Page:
Cuba’s Sleeping Workers

Osmel Almaguer

durmiente-1HAVANA TIMES — Of all the kinds of beggars I’ve seen in Havana, the “sleeping beggar” (as some of the locals and workers in the area refer to him) is doubtless the most peculiar. I saw the man on Reina street, in the neighborhood of Centro Habana, lying across the entrance to a building, with a sign that read: “I have a heart murmur. Please help me with anything you have. I want some spare change to buy food.”

The last medical exam I had, back when Cuba’s health system wasn’t as shameless as it is today, revealed I also have a heart murmur. I haven’t really worried too much about that. I work as a journalist and, even though I have some difficult times, I try to overcome this condition.

The “sleeper” seems to have chosen a different path. What I mean to say is that his condition does not truly justify the way in which he’s chosen to earn a living. Everyone is free to choose, but, where would we be if all sick people in the country began to beg on the streets?

durmiente-3The attitude of the “sleeping beggar” strikes me as an extreme version of the attitude the average Cuban has adopted with respect to work. Could we be dealing with a new evolutionary development, where one needn’t implore others for money? Could I be the one who’s not in step with the times?

When the sleeper awakens he finds, as if by magic, a sum of money that is enough to buy some food with, as he requested. If he earns 15 pesos a day, that is a better salary than what the average Cuban worker earns.

That could even give him enough time to do something else. I imagine a person who sleeps so much during the day can’t be too tired at night and can do something then. The only obstacle is one’s dignity, but, if one overcomes this hurdle, the coast is clear.

Of course, there’s the issue of the pity I should have for this man. Very few human beings inspire this feeling in me. The sleeper actually inspires admiration in me. In his own way, he is a winner, yet another survivor of the crisis.


Osmel Almaguer:Until recently I would to identify myself as a poet, a cultural promoter and a university student. Now that my notions on poetry have changed slightly, that I got a new job, and that I have finished my studies, I’m forced to ask myself: Am I a different person? In our introductions, we usually mention our social status instead of looking within ourselves for those characteristics that define us as unique and special. The fact that I’m scared of spiders, that I’ve never learned to dance, that I get upset over the simplest things, that culminating moments excite me, that I’m a perfectionist, composed but impulsive, childish but antiquated: these are clues that lead to who I truly am.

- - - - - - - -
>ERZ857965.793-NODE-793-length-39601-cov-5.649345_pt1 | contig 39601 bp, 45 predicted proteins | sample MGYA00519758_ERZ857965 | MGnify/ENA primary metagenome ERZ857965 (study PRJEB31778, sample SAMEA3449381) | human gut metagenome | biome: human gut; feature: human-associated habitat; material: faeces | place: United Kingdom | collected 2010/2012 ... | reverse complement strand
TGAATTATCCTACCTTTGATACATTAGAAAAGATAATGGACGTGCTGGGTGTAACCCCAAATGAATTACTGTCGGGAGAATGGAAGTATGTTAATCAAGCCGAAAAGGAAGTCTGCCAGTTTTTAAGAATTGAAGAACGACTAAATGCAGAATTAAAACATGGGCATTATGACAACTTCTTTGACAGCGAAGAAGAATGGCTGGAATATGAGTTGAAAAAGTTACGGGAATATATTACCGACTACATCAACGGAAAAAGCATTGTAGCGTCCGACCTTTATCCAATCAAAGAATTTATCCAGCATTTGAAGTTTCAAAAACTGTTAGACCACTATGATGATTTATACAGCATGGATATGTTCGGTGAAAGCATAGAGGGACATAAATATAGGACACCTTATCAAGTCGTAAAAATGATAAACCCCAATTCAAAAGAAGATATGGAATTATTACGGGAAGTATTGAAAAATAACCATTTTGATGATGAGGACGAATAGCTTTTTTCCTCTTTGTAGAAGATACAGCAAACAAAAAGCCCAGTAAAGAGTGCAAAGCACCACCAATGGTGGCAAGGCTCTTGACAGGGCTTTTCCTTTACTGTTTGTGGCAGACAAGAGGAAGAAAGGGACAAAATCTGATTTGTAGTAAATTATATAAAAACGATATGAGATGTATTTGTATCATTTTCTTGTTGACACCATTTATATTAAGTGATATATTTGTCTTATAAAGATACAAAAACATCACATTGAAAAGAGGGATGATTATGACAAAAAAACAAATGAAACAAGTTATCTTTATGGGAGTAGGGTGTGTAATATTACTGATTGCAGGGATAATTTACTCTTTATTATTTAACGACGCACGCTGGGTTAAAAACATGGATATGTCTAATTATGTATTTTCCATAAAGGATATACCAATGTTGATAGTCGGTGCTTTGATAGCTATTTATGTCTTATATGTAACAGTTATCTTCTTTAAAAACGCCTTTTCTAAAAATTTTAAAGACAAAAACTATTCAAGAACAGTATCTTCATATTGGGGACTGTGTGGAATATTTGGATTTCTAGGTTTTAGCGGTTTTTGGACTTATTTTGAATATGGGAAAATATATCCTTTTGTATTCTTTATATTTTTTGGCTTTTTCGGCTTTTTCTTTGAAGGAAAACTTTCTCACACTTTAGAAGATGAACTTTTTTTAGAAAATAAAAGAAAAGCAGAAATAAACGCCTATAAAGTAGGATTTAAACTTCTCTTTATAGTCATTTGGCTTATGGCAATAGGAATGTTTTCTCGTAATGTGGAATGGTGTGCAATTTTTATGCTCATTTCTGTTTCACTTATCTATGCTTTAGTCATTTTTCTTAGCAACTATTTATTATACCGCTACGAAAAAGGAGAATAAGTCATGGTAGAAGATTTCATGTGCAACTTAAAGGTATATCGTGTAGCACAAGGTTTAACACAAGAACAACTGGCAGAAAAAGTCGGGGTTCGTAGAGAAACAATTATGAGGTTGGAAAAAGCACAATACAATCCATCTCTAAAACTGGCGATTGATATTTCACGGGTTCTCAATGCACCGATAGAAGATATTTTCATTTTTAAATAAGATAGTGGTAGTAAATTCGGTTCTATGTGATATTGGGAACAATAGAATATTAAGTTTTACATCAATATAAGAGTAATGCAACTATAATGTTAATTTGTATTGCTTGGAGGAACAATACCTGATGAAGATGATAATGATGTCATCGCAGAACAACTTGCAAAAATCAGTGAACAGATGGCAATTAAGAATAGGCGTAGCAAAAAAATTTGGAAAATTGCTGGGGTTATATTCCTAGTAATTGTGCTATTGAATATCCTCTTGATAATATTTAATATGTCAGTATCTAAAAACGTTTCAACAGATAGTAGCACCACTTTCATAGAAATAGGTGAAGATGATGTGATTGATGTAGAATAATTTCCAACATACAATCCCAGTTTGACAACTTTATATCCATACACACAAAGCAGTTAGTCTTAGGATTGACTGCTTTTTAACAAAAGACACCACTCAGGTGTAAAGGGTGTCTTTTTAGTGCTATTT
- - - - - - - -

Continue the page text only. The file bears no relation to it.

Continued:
18 thoughts on “Cuba’s Sleeping Workers

  • June 5, 2015 at 11:58 am

    Rather than contributing to a beggar, I prefer to help someone who is making an effort. For example, an old man opposite the Capitolio was selling GRANMA and JUVENTUDE REBELDE one day. Instead of the negligible amount these papers cost, I have him a CUC. Thereafter, every time I was in the neighborhood, I did the same thing; he was, of course, grateful. I figured he wouldn’t be peddling these papers unless he needed the money to supplement his meagre $12 or $13/month pension. The same situation, of course, happens up here, too, and I try to do the same when I have a little extra.

  • June 5, 2015 at 8:02 am

    You are correct. But don’t confuse pride with dignity. They are two very different things

  • June 4, 2015 at 9:28 pm

    Those raised in Cuba have had to face the hard reality of the US embargo.

  • June 4, 2015 at 9:26 pm

    Yeah, I’ve been there. I’m not talking about everyone in Cuba. But you can be raised in Cuba and still be very selfish and ignorant and share the same values as corrupt Americans.

  • June 4, 2015 at 9:26 pm

    Look! You don’t have to give to anyone! But don’t judge those who are asking for help. Pride and dignity are ugly things.

  • June 3, 2015 at 6:54 am

    What at you talking about?

  • June 2, 2015 at 3:14 pm

    Misery is art and parcel of the human condition. No one group has any specific claim to it. But to whitewash or dismiss homelessness, in its many uniquely Cuban manifestations, is diengenuous.

  • June 2, 2015 at 3:11 pm

    It’s ok Big Mike Cubas barely into the 20th century, much less the 21st. They don’t have to look back to far

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